Sen. Ted Cruz and former Texas Gov. Rick Perry exchanged words on Feb. 8 about each other that could have developed into a wild west Texas standoff.
When asked about what separated him from Cruz, Perry indirectly told the The Washington Post that Cruz has the same experience President Barack Obama had when he was elected. In his eyes, that is a bad thing.
“I think it’s one of the selling points, if you will, to the American people as they decide who is going to follow Barack Obama,” he said. “I think they’re going to make a rather radical shift away from a young, untested United States senator whose policies have really failed.”
In his response, Cruz refused to battle the longest-standing governor in Texas history.
“Listen, I like Rick Perry. He was a good governor in the state of Texas. He’s a friend of mine,” Cruz told CNN's “State of the Union.” "People occasionally throw rocks in politics. That’s his choice. I’m going say I think he did a good and effective job as governor of our state.”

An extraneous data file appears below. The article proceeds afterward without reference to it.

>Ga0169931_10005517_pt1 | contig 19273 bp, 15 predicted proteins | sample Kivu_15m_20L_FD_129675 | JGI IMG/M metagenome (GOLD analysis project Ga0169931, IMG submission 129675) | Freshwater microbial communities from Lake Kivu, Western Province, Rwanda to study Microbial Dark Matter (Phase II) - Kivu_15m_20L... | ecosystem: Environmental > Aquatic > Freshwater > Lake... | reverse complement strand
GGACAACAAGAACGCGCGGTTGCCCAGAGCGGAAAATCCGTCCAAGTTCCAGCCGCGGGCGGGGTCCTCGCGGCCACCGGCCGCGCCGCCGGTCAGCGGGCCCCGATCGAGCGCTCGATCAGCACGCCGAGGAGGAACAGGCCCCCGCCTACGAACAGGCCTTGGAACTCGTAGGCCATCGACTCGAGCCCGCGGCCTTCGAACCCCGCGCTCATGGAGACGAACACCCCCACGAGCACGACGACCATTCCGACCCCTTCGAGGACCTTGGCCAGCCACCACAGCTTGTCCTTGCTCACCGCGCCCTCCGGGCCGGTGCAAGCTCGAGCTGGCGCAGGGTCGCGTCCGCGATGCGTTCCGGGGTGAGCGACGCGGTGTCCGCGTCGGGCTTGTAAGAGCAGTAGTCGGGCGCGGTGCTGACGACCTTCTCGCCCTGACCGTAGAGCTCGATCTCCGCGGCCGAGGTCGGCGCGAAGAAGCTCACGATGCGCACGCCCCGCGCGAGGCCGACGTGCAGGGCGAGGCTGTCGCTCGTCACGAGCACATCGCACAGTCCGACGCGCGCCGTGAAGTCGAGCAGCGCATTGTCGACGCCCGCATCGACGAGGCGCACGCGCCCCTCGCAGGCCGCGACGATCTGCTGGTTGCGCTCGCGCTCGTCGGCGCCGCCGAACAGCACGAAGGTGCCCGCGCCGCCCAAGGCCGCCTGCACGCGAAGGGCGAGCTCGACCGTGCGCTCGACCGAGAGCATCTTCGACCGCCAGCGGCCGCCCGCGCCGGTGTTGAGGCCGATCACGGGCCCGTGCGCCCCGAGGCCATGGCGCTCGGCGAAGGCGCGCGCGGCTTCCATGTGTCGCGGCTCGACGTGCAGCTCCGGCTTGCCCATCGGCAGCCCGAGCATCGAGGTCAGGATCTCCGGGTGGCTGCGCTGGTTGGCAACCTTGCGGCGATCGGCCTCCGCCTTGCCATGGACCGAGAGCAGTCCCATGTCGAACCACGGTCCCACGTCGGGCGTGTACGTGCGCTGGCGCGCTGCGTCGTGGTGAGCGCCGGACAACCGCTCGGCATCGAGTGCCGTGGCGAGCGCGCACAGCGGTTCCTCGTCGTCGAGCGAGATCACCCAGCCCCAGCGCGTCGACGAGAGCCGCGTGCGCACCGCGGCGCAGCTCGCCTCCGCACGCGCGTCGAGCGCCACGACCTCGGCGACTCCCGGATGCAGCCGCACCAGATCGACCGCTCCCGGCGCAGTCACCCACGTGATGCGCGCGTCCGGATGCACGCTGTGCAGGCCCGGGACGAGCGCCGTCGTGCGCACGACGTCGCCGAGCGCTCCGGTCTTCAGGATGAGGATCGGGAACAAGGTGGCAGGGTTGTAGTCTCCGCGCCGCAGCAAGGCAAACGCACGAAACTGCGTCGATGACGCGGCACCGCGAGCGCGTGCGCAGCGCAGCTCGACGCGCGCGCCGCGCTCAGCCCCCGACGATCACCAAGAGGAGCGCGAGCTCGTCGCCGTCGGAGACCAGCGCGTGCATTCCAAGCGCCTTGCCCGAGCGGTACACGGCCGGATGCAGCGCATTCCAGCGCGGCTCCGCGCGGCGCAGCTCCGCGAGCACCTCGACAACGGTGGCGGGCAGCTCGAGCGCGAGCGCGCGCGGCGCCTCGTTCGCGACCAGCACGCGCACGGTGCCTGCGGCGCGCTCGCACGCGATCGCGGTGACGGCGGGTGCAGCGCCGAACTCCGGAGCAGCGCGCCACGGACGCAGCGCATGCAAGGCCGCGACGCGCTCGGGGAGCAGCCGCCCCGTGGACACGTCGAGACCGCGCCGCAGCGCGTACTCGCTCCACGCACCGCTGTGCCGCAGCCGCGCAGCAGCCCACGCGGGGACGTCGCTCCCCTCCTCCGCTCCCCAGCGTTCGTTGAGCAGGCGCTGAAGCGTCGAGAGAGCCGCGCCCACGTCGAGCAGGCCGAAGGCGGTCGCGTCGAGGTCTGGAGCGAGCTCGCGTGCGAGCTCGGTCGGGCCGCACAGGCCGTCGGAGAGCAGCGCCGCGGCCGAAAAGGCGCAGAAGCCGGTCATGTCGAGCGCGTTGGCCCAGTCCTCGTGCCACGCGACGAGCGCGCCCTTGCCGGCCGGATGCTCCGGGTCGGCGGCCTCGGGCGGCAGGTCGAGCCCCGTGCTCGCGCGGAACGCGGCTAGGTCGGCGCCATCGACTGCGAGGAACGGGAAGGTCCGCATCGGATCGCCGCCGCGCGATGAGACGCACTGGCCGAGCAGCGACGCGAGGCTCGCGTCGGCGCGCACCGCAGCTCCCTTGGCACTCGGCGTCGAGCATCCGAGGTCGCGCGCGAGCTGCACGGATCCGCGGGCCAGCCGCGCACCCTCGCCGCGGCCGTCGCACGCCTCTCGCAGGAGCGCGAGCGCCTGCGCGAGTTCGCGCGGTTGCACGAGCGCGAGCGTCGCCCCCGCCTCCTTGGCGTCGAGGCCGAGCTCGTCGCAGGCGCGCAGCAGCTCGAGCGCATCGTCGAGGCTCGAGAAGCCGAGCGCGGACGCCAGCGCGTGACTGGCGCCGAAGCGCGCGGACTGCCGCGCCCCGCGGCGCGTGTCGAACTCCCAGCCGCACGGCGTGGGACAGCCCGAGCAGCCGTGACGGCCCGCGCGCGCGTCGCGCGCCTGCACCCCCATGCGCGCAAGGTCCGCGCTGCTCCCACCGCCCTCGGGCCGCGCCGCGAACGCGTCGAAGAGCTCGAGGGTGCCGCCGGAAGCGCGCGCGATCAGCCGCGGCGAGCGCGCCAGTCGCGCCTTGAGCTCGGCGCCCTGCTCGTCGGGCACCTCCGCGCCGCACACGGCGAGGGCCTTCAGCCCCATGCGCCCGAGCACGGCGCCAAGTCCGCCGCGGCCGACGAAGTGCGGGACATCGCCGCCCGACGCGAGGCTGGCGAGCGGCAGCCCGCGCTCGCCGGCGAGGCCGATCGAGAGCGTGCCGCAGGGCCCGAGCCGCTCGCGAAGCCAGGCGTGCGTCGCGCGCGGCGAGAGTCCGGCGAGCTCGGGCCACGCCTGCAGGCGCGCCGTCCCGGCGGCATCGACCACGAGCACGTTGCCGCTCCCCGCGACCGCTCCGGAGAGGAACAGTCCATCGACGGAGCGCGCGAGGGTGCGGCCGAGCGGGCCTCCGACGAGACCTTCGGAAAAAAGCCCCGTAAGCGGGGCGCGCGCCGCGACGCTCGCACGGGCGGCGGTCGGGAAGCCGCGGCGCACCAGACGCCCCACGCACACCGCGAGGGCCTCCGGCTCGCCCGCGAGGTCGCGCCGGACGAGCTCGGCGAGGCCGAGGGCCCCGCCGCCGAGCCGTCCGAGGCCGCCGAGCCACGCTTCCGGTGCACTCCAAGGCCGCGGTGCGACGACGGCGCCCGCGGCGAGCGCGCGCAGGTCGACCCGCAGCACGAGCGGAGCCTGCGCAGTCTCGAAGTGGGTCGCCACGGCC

Cruz dusted off the criticism with ease. Considering Perry's legal troubles, his candidacy for president is not the strongest, and Cruz knows this. Perry is awaiting trial for charges of abusing his power while governor of Texas.
But Cruz's comments did not end with Perry. Speaking on his potential presidential run, Cruz said he is looking “very, very seriously” at running in 2016.
“I think this next election, 2016, is going to be a fundamental fork in the road,” he said. “And I believe the American people are looking for a new path. They want to get back to the free market principles and constitutional liberties that were part of the foundation of this country. And so it’s something that I’m looking at very seriously. And I’ll tell you, the support we’re seeing both on the grassroots level and also among the donors has been extraordinary, really has been encouraging.”
Both Perry and Cruz will be speaking at an NRA event in Houston on May 3.
Sources: The Washington Post, The Washington Times / Photo Credit: U.S. Army Photo by Army Sgt. Ken Scar